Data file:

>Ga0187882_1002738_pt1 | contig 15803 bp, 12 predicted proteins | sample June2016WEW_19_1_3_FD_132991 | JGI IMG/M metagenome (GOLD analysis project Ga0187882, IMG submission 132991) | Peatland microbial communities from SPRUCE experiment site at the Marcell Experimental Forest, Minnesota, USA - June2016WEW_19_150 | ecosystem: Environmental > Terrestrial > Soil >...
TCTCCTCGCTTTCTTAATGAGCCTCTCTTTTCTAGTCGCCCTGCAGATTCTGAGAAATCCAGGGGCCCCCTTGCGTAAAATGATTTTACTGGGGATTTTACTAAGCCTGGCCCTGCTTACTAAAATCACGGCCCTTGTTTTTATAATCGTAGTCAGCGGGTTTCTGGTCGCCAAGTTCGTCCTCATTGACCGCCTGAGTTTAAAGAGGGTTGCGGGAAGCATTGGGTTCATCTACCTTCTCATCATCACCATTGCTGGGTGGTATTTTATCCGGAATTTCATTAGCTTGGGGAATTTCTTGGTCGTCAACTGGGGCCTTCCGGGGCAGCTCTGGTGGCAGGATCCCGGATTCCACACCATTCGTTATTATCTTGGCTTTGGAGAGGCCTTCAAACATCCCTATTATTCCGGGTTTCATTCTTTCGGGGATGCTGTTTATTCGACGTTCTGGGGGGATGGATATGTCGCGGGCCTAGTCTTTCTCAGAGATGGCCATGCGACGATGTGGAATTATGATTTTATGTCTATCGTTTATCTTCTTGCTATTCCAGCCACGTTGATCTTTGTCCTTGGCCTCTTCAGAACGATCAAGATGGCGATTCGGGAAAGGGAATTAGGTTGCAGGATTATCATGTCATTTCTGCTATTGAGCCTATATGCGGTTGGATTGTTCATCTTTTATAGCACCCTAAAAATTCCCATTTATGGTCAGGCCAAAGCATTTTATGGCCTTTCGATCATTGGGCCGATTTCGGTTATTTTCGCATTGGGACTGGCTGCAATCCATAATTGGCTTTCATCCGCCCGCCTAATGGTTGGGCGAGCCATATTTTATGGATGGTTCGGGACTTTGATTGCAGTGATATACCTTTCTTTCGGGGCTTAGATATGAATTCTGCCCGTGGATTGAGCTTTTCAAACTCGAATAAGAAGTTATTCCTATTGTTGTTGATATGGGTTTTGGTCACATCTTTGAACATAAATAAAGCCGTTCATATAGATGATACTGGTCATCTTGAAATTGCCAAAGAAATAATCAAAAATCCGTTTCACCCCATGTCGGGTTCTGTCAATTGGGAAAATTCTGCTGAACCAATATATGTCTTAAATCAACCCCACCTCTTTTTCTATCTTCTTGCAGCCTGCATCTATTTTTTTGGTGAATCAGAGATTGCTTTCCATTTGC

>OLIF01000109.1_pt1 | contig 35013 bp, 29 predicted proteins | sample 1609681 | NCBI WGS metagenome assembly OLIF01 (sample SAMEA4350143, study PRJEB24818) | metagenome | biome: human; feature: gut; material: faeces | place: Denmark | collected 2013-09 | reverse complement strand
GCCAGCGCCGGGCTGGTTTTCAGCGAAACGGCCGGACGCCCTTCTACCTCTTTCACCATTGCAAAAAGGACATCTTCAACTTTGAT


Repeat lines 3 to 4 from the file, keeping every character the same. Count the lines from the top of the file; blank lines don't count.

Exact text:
>OLIF01000109.1_pt1 | contig 35013 bp, 29 predicted proteins | sample 1609681 | NCBI WGS metagenome assembly OLIF01 (sample SAMEA4350143, study PRJEB24818) | metagenome | biome: human; feature: gut; material: faeces | place: Denmark | collected 2013-09 | reverse complement strand
GCCAGCGCCGGGCTGGTTTTCAGCGAAACGGCCGGACGCCCTTCTACCTCTTTCACCATTGCAAAAAGGACATCTTCAACTTTGAT